Million-dollar giveaways. Vacation packages. And yes, even free marijuana.
States are getting creative, to say the least, when it comes to enticing adults to get a COVID-19 vaccine. For the under-18 crowd, the incentives are more PG but no less potentially life-changing. They’re getting a shot at thousands of dollars in scholarships.
States are trying to buoy interest in vaccinations with an eye on economic recovery and a return to normalcy, including for school reopenings in the fall. But children 12 to 17 have some catching up to do when it comes to COVID-19 vaccination rates.
Colorado is hoping to get more youngsters vaccinated by opening a drawing for 25 scholarships worth $50,000 each. In his announcement of the first five scholarship winners, Gov. Jared Polis called inoculation “our ticket for students to return to the classroom.”
“It will certainly bring the rate of contracting COVID down, but also it makes sure that students who are returning to their middle school or high school will not be passing it along,” says Angie Paccione, executive director of the Colorado Department of Higher Education. “If we can do that at the high school level, when they’re on their way [to college], hopefully by then on college campuses it won’t be a big deal.”
She paused for a moment to reflect on the magnitude of the scholarships.
“It does boggle my mind,” Paccione says excitedly. “If I was 12, I would say, ‘Mom, get my name in that hat.’ It’ll sit in an interest-bearing account, so if you’re 12, that 50 grand could turn into 70 grand.”
New York is betting that offering 50 full-tuition scholarships一which also include room and board to any four-year school in the state or city university of New York systems一will encourage students get the first jab of the Pfizer vaccine by the end of June. In New York City, inoculations are up by about 40,000 among the 12 to 17 age bracket compared to last week. In the rest of the state, 49,000 more young New Yorkers got their first vaccine dose in the week following the scholarship announcement.
Other states are investing in similar strategies:
- Kentucky is offering 15 full-tuition scholarships to any public college, university or trade school.
- North Carolina is ponying up four scholarships of $125,000 each.
- Delaware is taking a more varied approach by adding drawings for vacations, park passes and tickets to other attractions alongside the chance to win a full scholarship to a public state university.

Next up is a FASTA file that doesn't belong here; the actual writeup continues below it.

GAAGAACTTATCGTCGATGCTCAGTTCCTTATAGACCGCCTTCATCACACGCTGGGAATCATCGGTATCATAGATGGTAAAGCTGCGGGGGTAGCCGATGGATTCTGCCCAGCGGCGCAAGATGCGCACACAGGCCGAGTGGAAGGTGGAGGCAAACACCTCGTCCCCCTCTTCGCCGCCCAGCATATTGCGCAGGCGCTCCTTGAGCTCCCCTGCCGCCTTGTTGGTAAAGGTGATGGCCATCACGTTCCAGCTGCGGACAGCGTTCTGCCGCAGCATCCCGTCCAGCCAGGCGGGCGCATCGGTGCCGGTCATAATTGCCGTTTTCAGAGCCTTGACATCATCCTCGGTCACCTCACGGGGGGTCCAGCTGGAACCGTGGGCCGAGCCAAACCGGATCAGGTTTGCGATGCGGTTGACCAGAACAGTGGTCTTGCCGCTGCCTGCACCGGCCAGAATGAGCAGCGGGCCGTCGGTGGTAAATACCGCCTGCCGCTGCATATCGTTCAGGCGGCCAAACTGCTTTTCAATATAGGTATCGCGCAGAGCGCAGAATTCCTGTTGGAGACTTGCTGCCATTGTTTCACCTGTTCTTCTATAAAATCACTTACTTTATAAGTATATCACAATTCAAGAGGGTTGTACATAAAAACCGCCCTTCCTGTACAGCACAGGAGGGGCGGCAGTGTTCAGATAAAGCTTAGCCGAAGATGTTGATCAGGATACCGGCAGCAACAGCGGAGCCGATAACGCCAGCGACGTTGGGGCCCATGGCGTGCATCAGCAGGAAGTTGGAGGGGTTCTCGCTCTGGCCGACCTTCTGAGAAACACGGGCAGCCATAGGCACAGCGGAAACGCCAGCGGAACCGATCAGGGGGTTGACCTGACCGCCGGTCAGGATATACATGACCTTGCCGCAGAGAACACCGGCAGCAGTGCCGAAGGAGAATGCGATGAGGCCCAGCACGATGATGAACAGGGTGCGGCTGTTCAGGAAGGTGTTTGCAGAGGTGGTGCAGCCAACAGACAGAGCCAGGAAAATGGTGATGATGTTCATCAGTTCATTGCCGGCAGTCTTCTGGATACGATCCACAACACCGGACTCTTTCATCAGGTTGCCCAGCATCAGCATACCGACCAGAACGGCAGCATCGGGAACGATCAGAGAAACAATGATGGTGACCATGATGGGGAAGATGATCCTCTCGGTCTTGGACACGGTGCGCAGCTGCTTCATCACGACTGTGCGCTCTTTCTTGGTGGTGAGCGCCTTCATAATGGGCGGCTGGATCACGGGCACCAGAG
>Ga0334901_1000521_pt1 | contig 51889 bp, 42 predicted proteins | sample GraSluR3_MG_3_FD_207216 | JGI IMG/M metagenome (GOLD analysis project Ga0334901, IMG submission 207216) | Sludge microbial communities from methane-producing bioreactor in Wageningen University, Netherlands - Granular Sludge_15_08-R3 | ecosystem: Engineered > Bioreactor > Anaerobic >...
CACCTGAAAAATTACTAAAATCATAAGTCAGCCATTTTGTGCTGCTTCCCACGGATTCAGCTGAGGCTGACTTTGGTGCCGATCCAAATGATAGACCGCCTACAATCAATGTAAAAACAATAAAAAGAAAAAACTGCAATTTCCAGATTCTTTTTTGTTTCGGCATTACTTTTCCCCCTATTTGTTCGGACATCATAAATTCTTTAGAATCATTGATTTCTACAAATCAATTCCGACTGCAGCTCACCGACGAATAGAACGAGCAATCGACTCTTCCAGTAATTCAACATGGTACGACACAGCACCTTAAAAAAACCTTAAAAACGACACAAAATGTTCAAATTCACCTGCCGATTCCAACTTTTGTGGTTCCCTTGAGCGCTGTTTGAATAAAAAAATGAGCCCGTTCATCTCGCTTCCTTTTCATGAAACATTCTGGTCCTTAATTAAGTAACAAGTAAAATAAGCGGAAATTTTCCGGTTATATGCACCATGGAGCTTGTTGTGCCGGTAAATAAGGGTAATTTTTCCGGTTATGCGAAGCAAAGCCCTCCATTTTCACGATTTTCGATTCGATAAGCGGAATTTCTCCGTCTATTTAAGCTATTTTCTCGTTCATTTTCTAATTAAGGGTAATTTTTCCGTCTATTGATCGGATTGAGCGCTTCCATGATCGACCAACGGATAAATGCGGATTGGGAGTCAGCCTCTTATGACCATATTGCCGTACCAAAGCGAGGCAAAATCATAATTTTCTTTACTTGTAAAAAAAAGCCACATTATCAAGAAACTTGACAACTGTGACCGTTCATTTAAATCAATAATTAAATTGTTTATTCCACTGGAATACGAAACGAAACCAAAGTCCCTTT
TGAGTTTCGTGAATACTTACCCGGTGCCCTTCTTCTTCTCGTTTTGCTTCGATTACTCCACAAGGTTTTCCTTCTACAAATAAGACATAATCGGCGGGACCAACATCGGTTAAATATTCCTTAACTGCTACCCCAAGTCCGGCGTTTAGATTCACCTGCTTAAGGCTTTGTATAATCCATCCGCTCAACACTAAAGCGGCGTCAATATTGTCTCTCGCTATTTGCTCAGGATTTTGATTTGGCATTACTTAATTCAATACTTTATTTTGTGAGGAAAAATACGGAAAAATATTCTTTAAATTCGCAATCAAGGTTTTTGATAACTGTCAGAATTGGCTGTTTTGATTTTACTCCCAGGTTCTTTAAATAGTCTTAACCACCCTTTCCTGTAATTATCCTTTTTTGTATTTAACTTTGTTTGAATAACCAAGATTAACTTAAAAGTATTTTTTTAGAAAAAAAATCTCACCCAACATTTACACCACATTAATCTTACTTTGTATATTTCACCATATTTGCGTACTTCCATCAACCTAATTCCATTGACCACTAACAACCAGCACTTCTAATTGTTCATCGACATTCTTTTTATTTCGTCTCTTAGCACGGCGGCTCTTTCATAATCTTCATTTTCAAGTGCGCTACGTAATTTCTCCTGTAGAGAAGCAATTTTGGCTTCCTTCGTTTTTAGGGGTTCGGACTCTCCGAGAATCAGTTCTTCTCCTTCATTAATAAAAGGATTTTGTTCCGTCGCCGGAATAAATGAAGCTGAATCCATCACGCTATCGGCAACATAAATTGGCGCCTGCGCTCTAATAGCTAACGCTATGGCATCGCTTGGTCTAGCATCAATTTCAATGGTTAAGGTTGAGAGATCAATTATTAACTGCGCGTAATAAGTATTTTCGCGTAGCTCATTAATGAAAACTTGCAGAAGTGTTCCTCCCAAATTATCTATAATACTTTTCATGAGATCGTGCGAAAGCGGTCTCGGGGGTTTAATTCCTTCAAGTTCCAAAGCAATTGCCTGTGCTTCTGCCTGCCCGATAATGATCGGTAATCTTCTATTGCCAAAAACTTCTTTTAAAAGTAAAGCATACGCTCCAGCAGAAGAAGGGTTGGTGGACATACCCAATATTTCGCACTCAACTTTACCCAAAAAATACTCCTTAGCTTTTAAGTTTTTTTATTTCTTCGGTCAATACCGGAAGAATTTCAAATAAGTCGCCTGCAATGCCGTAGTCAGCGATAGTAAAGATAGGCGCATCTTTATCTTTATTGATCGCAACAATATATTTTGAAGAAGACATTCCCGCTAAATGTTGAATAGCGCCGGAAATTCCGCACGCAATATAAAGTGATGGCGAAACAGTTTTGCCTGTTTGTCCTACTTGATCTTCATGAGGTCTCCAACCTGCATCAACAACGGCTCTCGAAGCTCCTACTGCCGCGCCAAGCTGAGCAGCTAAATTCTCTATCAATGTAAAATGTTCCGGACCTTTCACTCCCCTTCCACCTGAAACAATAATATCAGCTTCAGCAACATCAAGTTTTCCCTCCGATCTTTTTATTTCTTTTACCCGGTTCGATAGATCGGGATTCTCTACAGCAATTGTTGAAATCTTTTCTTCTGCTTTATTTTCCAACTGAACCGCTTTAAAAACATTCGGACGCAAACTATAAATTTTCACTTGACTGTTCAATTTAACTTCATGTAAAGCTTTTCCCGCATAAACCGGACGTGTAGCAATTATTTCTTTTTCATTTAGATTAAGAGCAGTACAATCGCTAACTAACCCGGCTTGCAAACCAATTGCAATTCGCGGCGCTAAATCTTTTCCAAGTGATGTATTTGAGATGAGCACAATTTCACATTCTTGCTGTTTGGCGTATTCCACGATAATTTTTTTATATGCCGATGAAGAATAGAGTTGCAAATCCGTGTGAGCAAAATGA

- Ohio has opened a drawing for a full-tuition scholarship to any of its state colleges and universities.
- Harris County, Texas, is offering $50,000 in scholarships to 10 students.
One of the first Colorado recipients was 14-year-old Arianna Garcia, who will be the first in her family to go to college.
“Receiving the scholarship is not only helping me further my education after high school, but relieving some financial burden off my family’s shoulders,” she told the Denver Post. “It’s more time to focus on my studies and learning rather than learning about debt.”
It’s not yet clear whether the Colorado Board of Health will mandate the vaccines for K-12 schools (many states are staying mum on the topic), but school staff in Aurora will have to get a COVID-19 vaccine if any obtain full FDA approval.
Most Colorado universities will require students to get vaccinated against COVID-19 before returning to campuses in the fall, Paccione says, with four-year residential universities shouldering the highest concern about virus spread.
“We saw it in dorms, we saw it in sports teams, people who were in really close proximity to one another. They were the ones who were not only contracting but also spreading it,” Paccione says. “We knew we didn’t want this August to be like last August.”
Universities in the state saw a drop in undergraduate enrollment rates last year, some in the double digits, she says. Some students chose to take a gap year, while many who soldiered on with classes missed out on quintessential college experiences.
“I think we are on track to have it be as close to normal as we could have because there’s enough time and awareness about the vaccine,” Paccione says. “I think the rate of contracting COVID will go down significantly in the fall. It will allow our college sports and recreational facilities to open up, and that’s getting us really back to normal.”